W3C Valid XHTML 1.0
Maura Hallam Sweley

In the late 1990s Naomi Maasberg and Joleen Palmer thought the handful of acres they owned in Kingston would make a great retreat center. As they began planning the center, they invited a number of people out to the land to gauge interest. During this planning process they learned two important things. They learned more about the land and its place in the Carpenter Creek watershed, and they discovered that many of their visitors were uncomfortable being outside in the environment.

“We began to think that environmental education made more sense,” said Palmer, the center’s program director. read more »


When Minolta eliminated its senior network engineer position from all its offices in 2002, it did two things for Paul Clemmons. It placed him among the ranks of the unemployed, and it provided him with a home-based business opportunity.

“Because Minolta eliminated the position, it left about a dozen customers throughout Puget Sound in the lurch,” said Clemmons. “I started up my own business to support them.” read more »


People are frequently less relaxed at company events than at a party in someone’s home, said Nodsle, which means they tend to eat less. Choosing foods that are easy to eat allows people to maintain a professional image among their colleagues, clients and superiors.

“The easier it is to eat, the better,” she said.

The time of day the event will take place is another important factor when choosing food. read more »


In addition to a time for exchanging gifts with family and friends, the holidays are often a time when individuals and businesses give to others. Holiday food and toy drives are in full swing and the Salvation Army’s bell ringers are manning their posts across the county.

On a larger scale, this is the time of year that many people are making relatively significant donations to charities and other organizations. And while much of this can be attributed to the holiday spirit, it is also true that the end of the year rush to contribute can mean savings on this year’s tax returns. read more »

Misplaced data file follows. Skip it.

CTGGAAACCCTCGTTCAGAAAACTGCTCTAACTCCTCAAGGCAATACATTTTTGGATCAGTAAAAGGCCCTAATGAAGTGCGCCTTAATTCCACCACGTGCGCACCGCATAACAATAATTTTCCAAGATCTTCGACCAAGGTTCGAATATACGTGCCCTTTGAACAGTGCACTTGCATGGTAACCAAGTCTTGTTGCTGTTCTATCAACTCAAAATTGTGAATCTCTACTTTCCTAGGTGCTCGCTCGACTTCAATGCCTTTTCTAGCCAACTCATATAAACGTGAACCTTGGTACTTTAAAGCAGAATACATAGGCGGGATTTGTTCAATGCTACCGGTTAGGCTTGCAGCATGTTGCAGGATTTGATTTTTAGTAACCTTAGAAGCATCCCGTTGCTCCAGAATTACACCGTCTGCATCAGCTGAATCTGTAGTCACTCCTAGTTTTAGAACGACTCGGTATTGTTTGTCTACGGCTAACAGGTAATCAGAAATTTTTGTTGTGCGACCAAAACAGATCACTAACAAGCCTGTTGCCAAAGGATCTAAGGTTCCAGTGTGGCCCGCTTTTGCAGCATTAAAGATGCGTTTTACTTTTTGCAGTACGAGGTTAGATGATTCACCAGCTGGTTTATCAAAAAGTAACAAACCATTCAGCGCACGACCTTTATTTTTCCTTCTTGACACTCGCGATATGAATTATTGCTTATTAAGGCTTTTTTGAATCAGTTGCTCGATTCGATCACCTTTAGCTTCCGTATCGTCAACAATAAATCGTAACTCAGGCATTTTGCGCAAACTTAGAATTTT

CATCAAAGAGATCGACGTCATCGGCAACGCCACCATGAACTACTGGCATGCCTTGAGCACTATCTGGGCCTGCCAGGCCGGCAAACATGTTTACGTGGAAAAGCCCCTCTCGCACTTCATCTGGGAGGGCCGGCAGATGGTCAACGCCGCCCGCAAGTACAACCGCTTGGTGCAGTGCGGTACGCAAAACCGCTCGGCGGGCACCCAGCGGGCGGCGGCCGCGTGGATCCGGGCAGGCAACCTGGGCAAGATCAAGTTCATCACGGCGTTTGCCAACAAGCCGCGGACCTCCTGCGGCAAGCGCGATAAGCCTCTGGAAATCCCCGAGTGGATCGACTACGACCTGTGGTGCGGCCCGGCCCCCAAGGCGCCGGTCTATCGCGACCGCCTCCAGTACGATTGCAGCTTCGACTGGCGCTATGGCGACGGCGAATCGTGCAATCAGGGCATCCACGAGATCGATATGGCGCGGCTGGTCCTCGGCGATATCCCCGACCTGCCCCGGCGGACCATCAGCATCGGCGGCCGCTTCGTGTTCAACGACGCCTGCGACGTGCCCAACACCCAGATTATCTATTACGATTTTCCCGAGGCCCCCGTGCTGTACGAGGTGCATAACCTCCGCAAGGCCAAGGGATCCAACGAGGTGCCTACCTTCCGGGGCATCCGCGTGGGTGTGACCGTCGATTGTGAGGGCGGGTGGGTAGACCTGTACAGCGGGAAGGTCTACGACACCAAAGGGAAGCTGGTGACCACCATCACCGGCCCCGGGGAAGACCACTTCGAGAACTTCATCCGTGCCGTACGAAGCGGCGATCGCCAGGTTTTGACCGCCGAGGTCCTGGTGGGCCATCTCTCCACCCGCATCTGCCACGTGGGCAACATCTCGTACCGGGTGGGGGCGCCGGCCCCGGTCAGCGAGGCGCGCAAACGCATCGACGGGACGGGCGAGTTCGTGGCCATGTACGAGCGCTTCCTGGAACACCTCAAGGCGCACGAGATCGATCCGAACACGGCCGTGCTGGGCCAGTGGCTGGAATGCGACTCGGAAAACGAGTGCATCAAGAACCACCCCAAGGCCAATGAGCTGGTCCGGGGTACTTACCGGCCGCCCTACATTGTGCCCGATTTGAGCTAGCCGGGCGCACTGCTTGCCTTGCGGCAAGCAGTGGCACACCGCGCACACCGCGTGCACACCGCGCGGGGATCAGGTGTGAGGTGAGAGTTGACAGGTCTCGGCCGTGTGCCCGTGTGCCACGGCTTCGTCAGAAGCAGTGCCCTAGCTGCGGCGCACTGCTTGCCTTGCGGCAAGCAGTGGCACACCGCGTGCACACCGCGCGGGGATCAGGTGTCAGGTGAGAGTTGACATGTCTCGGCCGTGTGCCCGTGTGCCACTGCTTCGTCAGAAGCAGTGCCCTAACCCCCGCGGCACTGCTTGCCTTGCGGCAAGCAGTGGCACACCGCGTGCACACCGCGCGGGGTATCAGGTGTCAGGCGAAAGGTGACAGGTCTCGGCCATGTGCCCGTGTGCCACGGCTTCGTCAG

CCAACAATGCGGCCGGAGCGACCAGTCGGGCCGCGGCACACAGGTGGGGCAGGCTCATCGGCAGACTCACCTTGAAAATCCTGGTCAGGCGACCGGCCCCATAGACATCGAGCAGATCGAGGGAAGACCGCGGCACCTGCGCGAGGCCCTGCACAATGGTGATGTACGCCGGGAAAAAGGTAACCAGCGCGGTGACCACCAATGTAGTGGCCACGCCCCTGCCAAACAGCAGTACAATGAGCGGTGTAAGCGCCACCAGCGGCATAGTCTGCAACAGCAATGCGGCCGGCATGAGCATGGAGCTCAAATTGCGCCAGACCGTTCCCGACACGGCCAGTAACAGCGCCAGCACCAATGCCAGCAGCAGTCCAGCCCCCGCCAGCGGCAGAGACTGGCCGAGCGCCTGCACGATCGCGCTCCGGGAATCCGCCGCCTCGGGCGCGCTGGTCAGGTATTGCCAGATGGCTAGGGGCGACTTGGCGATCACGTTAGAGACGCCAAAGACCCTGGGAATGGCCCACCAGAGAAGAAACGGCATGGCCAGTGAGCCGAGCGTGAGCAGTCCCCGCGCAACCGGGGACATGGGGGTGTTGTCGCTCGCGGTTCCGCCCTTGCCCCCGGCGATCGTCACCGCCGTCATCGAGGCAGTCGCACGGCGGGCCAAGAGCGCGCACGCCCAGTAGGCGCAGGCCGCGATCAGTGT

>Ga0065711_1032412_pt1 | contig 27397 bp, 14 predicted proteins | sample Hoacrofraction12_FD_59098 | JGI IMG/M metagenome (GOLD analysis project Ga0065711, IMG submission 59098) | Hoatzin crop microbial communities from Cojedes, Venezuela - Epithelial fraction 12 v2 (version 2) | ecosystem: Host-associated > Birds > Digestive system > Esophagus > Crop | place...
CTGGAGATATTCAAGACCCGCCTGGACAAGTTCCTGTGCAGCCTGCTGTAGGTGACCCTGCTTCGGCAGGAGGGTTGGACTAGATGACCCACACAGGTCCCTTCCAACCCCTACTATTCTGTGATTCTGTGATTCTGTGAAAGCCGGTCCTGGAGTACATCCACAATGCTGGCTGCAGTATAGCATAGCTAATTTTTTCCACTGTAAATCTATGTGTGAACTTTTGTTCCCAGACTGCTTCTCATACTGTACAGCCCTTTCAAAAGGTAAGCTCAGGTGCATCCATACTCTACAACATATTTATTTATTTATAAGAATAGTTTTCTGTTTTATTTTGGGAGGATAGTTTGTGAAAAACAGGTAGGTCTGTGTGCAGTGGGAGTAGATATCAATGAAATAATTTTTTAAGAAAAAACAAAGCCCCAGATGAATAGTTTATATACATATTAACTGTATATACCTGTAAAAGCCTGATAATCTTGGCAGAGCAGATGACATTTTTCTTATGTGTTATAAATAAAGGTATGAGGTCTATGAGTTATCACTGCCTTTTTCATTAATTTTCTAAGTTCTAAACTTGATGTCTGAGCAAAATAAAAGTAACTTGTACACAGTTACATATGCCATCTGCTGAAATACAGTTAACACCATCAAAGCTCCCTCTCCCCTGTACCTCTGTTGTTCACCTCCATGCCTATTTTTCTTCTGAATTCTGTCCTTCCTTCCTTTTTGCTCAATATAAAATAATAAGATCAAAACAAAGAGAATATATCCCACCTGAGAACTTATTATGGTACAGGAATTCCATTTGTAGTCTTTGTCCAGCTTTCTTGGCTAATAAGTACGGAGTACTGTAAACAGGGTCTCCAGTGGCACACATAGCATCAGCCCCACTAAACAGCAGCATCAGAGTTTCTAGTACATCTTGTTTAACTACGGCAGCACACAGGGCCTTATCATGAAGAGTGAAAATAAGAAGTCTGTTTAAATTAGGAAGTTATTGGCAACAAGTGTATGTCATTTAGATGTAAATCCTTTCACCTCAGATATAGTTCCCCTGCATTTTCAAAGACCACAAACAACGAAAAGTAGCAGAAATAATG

Personalized gifts send a clear message: that the gift-giver has gone out of their way to select a special gift for the recipient. And while “personalized” often calls to mind monograms and ID bracelets, there are a number of options that gift givers have this holiday season to add that extra, personal touch to their purchases.

Engraving and embroidery read more »


Charles “Chuck” Haselwood, died from heart failure Saturday, Oct. 28, at Harrison Medical Center, at the age of 83. The well-known auto dealer, developer, and philanthropist was the true embodiment of the rags to riches story, building one of the largest car dealership empires in the state, and leaving behind a legacy of both incredible business success and overwhelming generosity towards his community. read more »


It’s that time of year again. Stores are filled with holiday shoppers, searching for the perfect gift for friends, loved ones, even co-workers and employees.

For many gift givers, that perfect gift comes in the form of jewelry. In 2005 US consumers spent nearly $59 billion on jewelry and watches, according to the US Department of Commerce’s Bureau of Economic Analysis. And, as with the rest of the retail industry, jewelry stores frequently earn between 25 and 40 percent of those annual revenues during the holiday shopping season. read more »


Elizabeth Gilje A year or so ago, the Washington State Office of the Insurance Commissioner surprised everyone in Kitsap County by announcing it had tentatively accepted Group Health Cooperative’s offer to purchase KPS Health Plans. read more »


It is becoming increasingly common for patients to see physician assistants, often referred to as mid-level professionals or advanced care practitioners, when they visit a doctor’s office or medical clinic. And, not surprisingly, it’s a growing field. There are nearly 59,000 physician’s assistants in practice in the United States today, with another 10,000 students currently enrolled in PA programs, according to estimates by the American Academy of Physicians Assistants. read more »

Syndicate content